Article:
‘I love the reaction I get from people, it pushes me to get better and better’ – Royston dancer wins silver medal in national street dance competition

Callum Constant won a silver medal at the UK Street Dance Championships.

Callum Constant won a silver medal at the UK Street Dance Championships. - Credit: Archant

A freestyle dancer from Royston has fought off tough competition to win his first-ever medal in a national final – and he’s never had a dance lesson in his life.

Callum Constant took up dancing just four years ago when he was inspired by a YouTube video of American performer Marquese Scott.

“I saw this video and I was just amazed,” he told the Crow.

“I will dance anywhere. I say that I have no dignity because wherever I am I will dance.

“I’m entirely self-taught and I describe my dancing as popping freestyle animation. I practice constantly because, even though everyone says that it’s amazing, I always want to get better.”

Callum, who studied performing arts at university, entered a couple of competitions in his early days including TV’s Got To Dance, but said as he was just starting out he didn’t get very far.

However, all his hard work and determination paid off when he was selected to go to the UK Street Dance Championships – he reached the final in his category and came away with a silver medal.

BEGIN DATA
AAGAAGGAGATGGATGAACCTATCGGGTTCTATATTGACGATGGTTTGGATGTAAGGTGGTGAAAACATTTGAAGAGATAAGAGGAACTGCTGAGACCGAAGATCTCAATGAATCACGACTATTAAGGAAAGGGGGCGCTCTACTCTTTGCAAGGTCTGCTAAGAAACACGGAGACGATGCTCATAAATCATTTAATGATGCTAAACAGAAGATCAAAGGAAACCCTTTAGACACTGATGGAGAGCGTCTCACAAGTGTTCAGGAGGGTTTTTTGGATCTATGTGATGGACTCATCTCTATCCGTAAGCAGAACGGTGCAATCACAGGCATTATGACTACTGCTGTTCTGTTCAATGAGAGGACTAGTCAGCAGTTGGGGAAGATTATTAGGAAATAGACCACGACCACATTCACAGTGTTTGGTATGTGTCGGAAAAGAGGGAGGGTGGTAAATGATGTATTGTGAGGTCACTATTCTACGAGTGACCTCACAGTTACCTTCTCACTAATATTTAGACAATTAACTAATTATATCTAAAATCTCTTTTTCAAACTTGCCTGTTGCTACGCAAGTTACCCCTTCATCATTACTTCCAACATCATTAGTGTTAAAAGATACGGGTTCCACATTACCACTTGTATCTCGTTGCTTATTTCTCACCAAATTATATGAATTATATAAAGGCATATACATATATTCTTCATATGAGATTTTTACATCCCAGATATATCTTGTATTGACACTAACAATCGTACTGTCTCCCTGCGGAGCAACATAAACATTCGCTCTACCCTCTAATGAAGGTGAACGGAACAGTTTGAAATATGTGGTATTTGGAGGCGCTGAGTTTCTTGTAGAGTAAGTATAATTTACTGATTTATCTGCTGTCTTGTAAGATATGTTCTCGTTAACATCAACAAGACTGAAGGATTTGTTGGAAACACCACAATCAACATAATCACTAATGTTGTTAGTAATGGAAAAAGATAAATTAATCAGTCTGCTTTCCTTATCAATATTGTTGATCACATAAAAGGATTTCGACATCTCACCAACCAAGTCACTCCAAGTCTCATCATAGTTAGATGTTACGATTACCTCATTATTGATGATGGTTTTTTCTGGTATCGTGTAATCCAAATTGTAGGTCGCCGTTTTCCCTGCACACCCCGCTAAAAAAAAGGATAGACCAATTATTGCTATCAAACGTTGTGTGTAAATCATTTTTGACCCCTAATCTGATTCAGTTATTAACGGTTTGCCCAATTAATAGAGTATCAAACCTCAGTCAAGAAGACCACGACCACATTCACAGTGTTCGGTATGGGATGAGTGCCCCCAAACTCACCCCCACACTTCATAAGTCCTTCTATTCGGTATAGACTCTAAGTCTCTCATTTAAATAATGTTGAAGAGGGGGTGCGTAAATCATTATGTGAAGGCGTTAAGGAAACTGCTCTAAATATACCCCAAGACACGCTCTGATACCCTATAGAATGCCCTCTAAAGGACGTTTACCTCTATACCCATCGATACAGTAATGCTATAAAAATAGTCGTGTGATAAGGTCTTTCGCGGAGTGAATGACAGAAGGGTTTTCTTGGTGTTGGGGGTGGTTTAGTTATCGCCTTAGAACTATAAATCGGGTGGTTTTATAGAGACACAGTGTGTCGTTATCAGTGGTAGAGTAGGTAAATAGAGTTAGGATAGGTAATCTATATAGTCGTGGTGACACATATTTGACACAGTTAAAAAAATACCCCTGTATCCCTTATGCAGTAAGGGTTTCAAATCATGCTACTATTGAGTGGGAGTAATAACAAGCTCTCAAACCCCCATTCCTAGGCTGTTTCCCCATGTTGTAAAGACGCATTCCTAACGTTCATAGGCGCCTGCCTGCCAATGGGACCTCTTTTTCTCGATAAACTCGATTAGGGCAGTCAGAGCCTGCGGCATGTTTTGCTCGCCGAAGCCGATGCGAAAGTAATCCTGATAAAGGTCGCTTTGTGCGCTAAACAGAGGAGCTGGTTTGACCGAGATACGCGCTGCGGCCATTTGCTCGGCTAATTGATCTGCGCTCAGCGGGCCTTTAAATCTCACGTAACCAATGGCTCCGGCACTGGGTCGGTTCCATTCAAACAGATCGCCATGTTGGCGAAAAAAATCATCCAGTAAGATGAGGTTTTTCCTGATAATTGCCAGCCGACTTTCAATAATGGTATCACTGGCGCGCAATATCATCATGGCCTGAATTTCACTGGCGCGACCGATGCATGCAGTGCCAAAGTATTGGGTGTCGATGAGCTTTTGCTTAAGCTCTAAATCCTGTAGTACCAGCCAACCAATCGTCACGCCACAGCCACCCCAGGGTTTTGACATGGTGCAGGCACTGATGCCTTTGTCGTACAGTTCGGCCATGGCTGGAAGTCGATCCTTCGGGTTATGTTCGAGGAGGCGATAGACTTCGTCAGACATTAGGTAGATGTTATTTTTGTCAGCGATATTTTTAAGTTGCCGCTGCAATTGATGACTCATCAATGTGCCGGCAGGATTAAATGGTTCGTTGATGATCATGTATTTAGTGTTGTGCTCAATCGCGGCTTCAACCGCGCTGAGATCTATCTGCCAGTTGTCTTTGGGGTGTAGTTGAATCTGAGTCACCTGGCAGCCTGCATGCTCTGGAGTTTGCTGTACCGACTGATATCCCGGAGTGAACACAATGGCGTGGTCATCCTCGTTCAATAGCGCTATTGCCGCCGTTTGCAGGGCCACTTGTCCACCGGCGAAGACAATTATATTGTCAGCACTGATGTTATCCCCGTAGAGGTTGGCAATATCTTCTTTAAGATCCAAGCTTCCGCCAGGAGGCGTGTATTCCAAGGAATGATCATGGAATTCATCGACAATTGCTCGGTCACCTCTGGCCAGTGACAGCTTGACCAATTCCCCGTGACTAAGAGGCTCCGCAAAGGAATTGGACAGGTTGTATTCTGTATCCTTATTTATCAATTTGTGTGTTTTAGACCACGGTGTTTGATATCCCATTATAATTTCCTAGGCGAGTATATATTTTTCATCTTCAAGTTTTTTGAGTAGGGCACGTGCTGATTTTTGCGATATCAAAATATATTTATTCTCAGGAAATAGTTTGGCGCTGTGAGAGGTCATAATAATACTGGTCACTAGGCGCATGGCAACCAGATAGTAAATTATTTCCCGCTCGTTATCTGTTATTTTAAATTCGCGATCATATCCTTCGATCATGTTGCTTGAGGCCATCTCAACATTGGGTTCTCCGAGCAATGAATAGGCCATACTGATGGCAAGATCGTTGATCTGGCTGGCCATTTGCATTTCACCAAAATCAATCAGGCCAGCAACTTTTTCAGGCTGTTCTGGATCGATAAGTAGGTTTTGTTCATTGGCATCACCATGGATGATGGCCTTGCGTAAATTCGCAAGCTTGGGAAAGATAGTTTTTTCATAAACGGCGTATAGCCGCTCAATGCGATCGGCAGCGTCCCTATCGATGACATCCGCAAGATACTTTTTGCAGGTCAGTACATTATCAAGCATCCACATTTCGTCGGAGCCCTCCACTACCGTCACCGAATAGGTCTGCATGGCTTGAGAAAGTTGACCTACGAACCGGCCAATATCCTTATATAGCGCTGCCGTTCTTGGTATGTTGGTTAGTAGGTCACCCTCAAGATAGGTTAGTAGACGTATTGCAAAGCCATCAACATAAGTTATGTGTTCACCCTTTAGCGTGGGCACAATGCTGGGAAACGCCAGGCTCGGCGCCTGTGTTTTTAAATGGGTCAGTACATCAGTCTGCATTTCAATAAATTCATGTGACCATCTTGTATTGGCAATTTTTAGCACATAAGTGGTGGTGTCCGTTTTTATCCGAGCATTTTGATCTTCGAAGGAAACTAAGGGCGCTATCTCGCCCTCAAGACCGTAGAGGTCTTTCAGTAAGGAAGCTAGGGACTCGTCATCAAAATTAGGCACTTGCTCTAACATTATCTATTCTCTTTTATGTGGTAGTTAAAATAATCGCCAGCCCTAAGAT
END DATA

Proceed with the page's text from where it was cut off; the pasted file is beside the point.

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“It was so nerve wracking when I was waiting for the names to get called out, and then I got silver and I couldn’t believe it,” the 21-year-old said.

“The judges pulled me aside afterwards and said I was really unique.”

Since the competition he has gone into schools to show the children his moves.

Callum said his family are extremely proud and supportive, and that they have been known to get him to perform at home to show how good he’s becoming.

His dad Ray – a Royston crew commander with the Herts Fire & Rescue Service who also spoke to the Crow about their open day, above – said: It was incredible to watch him perform and to get second place in the competition.”

In the future, Callum would like to carry on performing, and hopes to win more medals.

“Dancing helps you deal with anything bad that’s doing on, it’s a transportation device away from real life,” said Callum.

“I love the reaction I get from people and it pushes me to get better and better.”